I was not too happy about the mention of early retirement before you called me, Mr Speaker.
I rise to support amendment (a) to motion 2. In doing so, I find myself in some slightly strange company: the principal sponsors of the amendment are four aristocratic knights of the realm, the Chair of the Defence Committee and my humble self. That shows that this issue arches across any political divide.
From listening to the debate, it worries me that some are casting this in terms of mods and rockers—traditional, antediluvian tweed-wearing crusty port sippers who want nothing to change whatever, and the young meritocratic thrusters, epitomised by Pete Wishart, whose normally sunny and pleasant disposition has, I suspect, been poisoned by the awful reality of the cost-overrun at Holyrood.
There are two emotions permeating the debate today that we really need to consider. In everything we say and do, we must give credit to the Leader of the House, who has done an extraordinary amount of work on this. In some ways, it must be tempting for her to take this Gordian knot and just slice through it. One of those emotions can be summed up in this way:
“If it were done when ’tis done, then ’twere well it were done quickly”.
That was a tribute to our Scottish friends. The second emotion involves recognising that this building is not just a matter of stone, porphyry, marble and stained glass. It is not just a structure; it is a home, a statement and a place of democracy. It stands for something in this nation and beyond, far more than mere bricks and mortar. This is the place where democracy lives. It is so easy to say that we could move elsewhere and that it would still be a Parliament, but it would not be the Palace of Westminster. It would not be the building that has survived fire and bombing—it has survived the most horrendous impacts and we have somehow come through—and it is crucial that that footprint be retained and we maintain our presence in this building.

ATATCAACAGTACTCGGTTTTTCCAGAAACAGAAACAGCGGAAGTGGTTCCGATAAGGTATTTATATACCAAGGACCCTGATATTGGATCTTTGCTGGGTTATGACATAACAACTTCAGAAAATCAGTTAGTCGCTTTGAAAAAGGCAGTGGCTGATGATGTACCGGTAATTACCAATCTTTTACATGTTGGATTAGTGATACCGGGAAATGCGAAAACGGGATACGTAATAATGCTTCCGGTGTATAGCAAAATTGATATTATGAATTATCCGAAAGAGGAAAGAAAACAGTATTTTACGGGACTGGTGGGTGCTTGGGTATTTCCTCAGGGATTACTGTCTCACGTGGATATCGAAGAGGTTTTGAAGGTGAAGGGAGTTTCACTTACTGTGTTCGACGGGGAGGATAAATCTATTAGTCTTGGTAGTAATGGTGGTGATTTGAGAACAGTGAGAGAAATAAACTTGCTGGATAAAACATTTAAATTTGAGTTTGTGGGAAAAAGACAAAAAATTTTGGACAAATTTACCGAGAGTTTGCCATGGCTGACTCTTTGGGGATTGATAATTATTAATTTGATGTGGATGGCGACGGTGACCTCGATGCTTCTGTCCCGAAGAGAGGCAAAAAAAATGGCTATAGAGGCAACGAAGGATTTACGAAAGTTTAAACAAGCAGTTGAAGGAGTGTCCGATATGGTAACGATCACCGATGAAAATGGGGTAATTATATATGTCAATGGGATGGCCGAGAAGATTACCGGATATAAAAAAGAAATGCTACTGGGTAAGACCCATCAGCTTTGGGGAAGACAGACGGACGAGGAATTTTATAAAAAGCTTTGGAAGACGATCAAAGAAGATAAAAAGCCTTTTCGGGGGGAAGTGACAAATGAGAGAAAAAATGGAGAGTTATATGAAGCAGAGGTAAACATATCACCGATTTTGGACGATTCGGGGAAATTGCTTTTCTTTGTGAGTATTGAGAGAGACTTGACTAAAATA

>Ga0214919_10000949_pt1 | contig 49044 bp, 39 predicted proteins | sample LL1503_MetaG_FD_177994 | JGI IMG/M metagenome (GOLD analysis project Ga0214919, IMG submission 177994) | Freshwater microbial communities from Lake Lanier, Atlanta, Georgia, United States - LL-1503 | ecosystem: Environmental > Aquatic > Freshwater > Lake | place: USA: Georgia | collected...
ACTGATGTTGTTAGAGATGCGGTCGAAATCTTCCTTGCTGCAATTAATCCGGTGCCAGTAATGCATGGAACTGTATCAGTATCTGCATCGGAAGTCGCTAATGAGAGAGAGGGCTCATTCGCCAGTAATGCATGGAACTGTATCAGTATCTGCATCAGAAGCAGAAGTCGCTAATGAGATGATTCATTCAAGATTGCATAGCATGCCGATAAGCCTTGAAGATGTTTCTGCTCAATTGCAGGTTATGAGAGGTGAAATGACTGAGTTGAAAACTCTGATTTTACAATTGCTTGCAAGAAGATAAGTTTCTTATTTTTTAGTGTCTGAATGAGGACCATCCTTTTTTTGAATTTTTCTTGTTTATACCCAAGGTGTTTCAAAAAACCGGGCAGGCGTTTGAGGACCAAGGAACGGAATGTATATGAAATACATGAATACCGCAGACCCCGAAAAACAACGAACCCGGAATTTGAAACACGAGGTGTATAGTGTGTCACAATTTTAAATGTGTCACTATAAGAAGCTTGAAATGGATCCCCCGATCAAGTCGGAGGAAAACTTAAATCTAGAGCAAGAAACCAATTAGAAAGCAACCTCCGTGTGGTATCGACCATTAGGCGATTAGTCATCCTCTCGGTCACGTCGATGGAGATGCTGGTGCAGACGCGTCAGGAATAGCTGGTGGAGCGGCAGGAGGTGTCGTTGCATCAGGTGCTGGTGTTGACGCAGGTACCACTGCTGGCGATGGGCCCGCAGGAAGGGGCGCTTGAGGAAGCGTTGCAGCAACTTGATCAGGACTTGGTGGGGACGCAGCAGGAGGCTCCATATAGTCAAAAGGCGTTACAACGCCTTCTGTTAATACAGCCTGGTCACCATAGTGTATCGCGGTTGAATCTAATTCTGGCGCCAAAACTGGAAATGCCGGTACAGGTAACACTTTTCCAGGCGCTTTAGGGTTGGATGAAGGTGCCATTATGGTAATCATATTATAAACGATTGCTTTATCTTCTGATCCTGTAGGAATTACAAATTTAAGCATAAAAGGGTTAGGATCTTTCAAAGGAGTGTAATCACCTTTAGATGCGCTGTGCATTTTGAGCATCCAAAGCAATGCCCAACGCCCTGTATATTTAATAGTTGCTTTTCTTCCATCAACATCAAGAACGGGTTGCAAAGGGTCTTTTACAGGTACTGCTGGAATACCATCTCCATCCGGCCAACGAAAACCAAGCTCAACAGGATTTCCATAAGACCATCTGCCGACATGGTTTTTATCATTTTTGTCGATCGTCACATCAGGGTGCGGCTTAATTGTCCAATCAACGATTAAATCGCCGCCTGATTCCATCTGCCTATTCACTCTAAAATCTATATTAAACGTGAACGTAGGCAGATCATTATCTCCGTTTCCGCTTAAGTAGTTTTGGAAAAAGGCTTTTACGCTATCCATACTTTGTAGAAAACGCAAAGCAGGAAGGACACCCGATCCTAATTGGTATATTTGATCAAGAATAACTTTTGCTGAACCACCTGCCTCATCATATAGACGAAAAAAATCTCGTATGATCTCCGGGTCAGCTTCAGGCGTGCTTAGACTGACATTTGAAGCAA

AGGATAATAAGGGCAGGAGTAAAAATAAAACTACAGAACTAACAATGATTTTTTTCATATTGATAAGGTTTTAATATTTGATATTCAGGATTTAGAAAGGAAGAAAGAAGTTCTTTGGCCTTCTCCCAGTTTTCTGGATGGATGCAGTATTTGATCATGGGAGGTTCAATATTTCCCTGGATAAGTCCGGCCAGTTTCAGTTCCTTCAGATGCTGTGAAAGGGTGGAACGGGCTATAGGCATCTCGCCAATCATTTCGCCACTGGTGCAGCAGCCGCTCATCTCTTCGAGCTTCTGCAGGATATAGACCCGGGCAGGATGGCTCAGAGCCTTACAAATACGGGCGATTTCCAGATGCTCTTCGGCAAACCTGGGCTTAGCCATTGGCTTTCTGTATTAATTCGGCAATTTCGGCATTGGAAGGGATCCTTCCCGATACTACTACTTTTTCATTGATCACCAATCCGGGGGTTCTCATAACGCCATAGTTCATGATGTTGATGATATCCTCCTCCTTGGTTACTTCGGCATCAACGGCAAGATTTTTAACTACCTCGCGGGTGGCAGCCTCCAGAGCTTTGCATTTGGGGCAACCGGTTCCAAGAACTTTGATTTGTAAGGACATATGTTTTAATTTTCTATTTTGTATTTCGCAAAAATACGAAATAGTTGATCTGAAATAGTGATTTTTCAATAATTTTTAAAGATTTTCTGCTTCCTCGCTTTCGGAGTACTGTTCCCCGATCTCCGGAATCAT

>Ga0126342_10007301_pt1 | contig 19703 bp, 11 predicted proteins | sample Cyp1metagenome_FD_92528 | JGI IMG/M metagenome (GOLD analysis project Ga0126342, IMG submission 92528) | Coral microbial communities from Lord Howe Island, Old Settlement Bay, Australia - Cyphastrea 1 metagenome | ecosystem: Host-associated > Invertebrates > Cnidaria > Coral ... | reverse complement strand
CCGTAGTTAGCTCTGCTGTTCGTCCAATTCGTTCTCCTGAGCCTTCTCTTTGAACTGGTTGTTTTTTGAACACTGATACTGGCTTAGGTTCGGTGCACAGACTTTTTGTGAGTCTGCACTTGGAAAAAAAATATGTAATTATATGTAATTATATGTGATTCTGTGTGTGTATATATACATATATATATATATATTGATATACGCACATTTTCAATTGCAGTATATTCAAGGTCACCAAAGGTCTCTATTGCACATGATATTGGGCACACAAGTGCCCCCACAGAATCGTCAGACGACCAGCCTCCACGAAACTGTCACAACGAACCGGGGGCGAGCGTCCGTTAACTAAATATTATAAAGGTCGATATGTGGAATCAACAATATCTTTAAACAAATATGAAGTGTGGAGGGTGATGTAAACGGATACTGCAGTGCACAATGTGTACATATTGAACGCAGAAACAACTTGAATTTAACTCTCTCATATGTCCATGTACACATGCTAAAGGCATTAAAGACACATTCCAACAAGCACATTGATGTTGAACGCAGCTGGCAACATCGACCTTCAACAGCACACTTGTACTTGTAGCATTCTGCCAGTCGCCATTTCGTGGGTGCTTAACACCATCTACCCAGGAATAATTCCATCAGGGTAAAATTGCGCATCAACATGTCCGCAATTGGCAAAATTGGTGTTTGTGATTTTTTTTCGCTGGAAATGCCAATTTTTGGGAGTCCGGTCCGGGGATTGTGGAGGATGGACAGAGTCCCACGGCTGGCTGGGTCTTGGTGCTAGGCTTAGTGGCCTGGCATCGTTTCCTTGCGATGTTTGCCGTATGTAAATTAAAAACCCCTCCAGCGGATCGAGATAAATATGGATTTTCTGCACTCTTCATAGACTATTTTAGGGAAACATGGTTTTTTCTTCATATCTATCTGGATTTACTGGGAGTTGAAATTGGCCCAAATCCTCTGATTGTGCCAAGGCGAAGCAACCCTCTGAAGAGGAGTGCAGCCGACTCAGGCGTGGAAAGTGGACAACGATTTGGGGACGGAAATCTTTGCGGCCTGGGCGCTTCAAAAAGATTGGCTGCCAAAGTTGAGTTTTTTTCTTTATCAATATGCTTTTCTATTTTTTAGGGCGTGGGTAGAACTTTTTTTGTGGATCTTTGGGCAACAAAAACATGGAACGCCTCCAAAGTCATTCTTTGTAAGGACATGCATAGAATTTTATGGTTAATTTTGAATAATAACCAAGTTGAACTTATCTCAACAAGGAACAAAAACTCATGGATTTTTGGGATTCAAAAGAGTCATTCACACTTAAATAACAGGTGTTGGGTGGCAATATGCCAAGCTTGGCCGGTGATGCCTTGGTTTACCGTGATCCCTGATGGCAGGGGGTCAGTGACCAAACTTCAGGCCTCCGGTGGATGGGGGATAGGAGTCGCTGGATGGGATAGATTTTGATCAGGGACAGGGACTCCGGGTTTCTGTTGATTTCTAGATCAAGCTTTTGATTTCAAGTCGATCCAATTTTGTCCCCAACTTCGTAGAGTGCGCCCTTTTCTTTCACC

When the Leader of the House introduced the debate today, she twice used the word “iconic”. It is one of the most overused words in the British language. It is a word that we toss around; we call London taxis iconic. We use the word very promiscuously, but if ever that word had a resonance, a meaning and a reality, it is in respect of this building. This is the iconic building. Let us not even think about the tourists who come here and who would be displaced if we moved to the QE2. Let us not think about those things. Let us just think about what this building means as an icon of representative democracy, where the people’s voices are heard in this building, in this Chamber, in this Palace of Westminster. We cannot lose this. We have fought too hard over generations to maintain and keep it.
Yes, there is work to be done, but is it really beyond the wit of humanity to come up with some kind of compartmentalised, bulkhead system whereby we could do the work in sections? There is only one sewage pipe—I do not want to go into the dreadful scatological details—but surely we could section it off and work on one bit and then another. I am prepared to lay down my liberty and to work in that coprophiliac hell down there if that needs to be done. What needs to be done must be done quickly. Let us all agree on that. Let us also agree that moving to Perth is not an option. But whatever we decide to night, let us not take lightly the duty and responsibility that weighs on our shoulders to preserve, maintain, keep, endorse and support this place, this home of democracy, this true icon of all that we hold dear.